- Socialize your puppy
Socializing is just what it sounds like: It’s about getting your puppy out and about experiencing new people, places, and situations. Puppies that are well-socialized usually become well-adjusted adults. Many of the most common behaviour concerns in dogs can stem from a lack of proper early socialization, like fear, aggression, and excessive barking.It’s important to get your puppy used to a variety of people, animals, places, sights, and sounds so he will not react poorly to them as an adult. In addition, is essential that your puppy is accustomed to being handled in different ways. This will help your puppy feel more comfortable at places like the vet and groomer.
- Familiarize the puppy with house life
House training is one of the first things you will work on with your new puppy. Get your puppy off to a good start by putting him on a regular schedule. Feed him at similar times each day. Take him outside to potty every time he eats, drinks, or wakes from a nap.Keep in mind that punishment does not usually have the desired effect. Things like scolding or rubbing a pup’s nose in his mess will only scare or confuse him. A better method of housebreaking a puppy is to reward him with praise, treats, and playtime when he does what you want him to do.
- Familiarize your puppy with its cage/crate
A crate is used to confine a puppy when you are unable to supervise him. If your puppy is given enough time to become comfortable in his crate, it may become one of his favourite spots. Crates can help prevent your puppy from developing bad habits like inappropriate chewing or soiling.Crates are also good tools for house training. Most dogs will not relieve themselves in the same place where they sleep.
- Learn to confine your dog properly
A puppy shouldn’t be kept in his crate for more than a few hours at a time. However, he should not have the full run of the house, even when you are home to supervise him. There are too many things in a house for a puppy to chew on, hide under, or get harmed by. Confining him to a kitchen or another small room with a door or baby gate can go a long way in preventing your puppy from developing bad habits.Remember, a puppy who gets the opportunity to do something he finds enjoyable, such as gnawing on your furniture, is more likely to repeat the behaviour. Confinement keeps him from getting these opportunities.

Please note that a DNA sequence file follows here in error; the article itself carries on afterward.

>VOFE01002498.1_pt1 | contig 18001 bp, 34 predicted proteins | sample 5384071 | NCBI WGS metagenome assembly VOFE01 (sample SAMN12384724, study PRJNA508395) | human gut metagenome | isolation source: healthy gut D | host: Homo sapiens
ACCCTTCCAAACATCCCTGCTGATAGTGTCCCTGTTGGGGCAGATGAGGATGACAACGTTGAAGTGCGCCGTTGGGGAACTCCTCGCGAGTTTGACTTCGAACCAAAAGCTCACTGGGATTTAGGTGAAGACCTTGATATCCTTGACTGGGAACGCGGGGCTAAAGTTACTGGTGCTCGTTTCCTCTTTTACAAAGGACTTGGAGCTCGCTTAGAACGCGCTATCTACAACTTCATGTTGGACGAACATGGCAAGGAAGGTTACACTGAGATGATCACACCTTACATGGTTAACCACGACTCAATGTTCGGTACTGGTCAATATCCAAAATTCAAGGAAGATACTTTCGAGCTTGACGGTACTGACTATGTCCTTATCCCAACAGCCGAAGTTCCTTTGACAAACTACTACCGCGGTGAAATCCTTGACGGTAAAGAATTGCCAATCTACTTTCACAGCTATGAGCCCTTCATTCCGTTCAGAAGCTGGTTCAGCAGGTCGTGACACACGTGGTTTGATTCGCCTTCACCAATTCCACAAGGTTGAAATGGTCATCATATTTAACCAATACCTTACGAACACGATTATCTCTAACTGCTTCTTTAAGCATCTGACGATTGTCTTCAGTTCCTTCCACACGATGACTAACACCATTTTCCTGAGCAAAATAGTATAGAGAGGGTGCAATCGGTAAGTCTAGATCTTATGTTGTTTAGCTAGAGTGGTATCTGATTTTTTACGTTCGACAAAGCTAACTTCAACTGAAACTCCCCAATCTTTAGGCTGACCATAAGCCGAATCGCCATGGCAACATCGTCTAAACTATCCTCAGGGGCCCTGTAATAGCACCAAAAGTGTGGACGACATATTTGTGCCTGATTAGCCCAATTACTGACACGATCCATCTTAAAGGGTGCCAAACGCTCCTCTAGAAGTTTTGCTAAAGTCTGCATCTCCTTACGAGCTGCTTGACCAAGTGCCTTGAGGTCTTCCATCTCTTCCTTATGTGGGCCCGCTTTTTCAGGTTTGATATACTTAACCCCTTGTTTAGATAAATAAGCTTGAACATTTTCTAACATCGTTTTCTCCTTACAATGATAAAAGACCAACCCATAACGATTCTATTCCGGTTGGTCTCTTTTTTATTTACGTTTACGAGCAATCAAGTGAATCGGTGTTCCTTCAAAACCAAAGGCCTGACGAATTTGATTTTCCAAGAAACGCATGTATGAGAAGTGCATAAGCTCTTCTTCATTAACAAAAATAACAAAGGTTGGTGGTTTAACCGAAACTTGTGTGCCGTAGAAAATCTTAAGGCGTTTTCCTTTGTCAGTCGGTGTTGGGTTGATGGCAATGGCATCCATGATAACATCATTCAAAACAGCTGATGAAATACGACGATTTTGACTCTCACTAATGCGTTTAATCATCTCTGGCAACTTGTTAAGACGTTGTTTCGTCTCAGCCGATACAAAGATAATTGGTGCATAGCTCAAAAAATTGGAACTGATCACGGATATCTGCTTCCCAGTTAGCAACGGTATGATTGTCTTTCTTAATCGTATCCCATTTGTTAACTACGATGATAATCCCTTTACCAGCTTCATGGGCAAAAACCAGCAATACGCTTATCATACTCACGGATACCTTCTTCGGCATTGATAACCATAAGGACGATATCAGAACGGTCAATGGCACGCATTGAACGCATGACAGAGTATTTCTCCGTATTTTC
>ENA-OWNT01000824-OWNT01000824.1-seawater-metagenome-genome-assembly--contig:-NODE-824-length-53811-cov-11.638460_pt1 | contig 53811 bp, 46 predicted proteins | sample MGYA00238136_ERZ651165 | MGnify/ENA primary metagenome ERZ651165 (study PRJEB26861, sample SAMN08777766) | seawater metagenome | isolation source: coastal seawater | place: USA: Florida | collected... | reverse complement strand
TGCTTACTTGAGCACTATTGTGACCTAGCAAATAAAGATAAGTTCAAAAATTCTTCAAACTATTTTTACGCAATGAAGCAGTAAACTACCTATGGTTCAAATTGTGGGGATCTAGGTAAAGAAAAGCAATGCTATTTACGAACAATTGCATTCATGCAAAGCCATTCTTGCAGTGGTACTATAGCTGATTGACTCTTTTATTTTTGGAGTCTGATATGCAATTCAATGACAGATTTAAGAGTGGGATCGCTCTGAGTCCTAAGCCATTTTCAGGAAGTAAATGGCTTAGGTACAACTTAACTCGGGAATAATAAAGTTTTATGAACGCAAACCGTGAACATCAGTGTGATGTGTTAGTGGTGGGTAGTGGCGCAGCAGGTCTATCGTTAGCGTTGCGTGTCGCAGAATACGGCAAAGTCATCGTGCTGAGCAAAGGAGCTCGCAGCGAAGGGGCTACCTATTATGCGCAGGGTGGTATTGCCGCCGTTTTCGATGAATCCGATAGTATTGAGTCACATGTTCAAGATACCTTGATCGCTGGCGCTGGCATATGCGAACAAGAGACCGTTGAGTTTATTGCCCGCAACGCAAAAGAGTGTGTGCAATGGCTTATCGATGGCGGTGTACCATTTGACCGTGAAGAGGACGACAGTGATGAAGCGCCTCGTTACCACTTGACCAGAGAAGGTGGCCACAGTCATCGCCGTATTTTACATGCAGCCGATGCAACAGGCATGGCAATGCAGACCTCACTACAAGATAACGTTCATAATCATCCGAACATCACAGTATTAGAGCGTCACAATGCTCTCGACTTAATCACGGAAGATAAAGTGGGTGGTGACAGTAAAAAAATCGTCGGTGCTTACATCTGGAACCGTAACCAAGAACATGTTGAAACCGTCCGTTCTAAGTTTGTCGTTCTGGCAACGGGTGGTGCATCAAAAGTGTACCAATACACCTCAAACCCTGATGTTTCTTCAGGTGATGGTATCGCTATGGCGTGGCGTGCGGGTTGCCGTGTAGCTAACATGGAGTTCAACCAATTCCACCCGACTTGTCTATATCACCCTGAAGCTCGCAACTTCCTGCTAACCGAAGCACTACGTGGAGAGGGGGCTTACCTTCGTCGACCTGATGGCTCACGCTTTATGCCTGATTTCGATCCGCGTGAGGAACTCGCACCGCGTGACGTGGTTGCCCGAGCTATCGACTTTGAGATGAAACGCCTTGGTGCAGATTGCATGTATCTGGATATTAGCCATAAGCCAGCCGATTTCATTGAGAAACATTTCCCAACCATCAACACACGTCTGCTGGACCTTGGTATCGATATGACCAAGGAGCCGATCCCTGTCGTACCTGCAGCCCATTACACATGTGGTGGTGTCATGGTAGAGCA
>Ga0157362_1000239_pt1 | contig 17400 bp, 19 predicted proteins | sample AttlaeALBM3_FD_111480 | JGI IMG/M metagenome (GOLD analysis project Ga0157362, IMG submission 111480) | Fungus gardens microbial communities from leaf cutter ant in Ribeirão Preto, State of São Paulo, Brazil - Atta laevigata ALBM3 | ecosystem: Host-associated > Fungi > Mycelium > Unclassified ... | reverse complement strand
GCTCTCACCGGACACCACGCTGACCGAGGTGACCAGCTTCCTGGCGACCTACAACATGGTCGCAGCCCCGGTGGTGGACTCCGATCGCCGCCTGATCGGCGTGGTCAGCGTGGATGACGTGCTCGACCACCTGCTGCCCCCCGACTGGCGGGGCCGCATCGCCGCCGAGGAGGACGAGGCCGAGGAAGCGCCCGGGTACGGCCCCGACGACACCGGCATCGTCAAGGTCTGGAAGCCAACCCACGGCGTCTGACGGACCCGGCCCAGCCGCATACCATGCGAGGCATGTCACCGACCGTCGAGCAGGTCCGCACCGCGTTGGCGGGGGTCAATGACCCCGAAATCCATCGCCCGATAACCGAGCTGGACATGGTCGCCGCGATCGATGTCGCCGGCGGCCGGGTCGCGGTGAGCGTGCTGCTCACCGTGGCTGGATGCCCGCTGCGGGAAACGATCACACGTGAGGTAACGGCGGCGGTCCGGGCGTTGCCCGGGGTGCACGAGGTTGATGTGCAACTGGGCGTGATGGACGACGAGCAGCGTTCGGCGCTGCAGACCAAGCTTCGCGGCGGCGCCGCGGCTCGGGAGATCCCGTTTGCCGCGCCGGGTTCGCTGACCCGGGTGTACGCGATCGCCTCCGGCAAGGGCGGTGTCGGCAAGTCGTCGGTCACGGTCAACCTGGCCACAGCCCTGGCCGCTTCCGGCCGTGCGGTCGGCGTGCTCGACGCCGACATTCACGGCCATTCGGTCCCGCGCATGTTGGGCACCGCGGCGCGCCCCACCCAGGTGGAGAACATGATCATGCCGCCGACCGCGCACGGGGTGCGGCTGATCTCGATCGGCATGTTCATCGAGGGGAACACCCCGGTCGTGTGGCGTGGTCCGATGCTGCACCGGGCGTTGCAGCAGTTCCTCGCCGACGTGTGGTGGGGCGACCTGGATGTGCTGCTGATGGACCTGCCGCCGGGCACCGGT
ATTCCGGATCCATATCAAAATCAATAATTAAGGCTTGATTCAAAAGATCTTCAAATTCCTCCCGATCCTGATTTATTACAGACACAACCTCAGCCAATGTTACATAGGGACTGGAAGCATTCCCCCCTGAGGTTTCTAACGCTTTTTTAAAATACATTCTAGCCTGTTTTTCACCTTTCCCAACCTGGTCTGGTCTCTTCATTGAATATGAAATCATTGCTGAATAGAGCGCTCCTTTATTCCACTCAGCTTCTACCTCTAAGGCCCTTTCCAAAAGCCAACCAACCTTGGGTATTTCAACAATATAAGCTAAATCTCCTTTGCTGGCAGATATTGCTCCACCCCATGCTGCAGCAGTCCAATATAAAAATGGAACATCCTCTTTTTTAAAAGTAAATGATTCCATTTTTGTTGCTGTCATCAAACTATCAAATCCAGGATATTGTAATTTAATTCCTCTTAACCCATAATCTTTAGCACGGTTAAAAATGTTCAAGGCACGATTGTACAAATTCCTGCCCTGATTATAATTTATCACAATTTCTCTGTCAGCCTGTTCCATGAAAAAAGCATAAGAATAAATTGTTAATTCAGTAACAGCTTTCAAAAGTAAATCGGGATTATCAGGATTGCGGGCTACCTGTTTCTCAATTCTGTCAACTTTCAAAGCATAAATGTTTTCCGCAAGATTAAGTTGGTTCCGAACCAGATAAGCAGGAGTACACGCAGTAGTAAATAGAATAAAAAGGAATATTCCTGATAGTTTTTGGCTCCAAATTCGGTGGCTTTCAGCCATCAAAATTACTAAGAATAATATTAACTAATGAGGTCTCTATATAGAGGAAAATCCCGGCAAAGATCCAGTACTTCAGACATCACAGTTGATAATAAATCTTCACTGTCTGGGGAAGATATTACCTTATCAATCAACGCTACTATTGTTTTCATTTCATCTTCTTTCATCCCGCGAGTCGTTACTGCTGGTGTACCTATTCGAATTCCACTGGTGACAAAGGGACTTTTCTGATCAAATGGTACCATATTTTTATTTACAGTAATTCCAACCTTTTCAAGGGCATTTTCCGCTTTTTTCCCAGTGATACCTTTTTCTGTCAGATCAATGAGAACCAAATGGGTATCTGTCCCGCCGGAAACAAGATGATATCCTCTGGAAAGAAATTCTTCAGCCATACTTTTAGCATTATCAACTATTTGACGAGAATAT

- Prevent destructive chewing
Puppies love to chew. This probably isn’t news to most people, especially those with a new puppy at home. Rather than trying to prevent a puppy from chewing, teach him which things are appropriate to chew toys.Confinement is one of the tools in your arsenal when it comes to chewing training. It allows you to prevent your puppy from having the opportunity to chew on furniture, shoes, toys, or anything else you don’t want him to have.
Redirecting him to appropriate toys is another part of chew training. It’s not enough to tell your dog “no” when he picks up something you don’t want him to have. Instead, you need to redirect him to something he can have, like a dog chew or a Kong.
Developed from the Spruce Pets!
VIDEO: Everything You Need to Know When Training Your Puppy.
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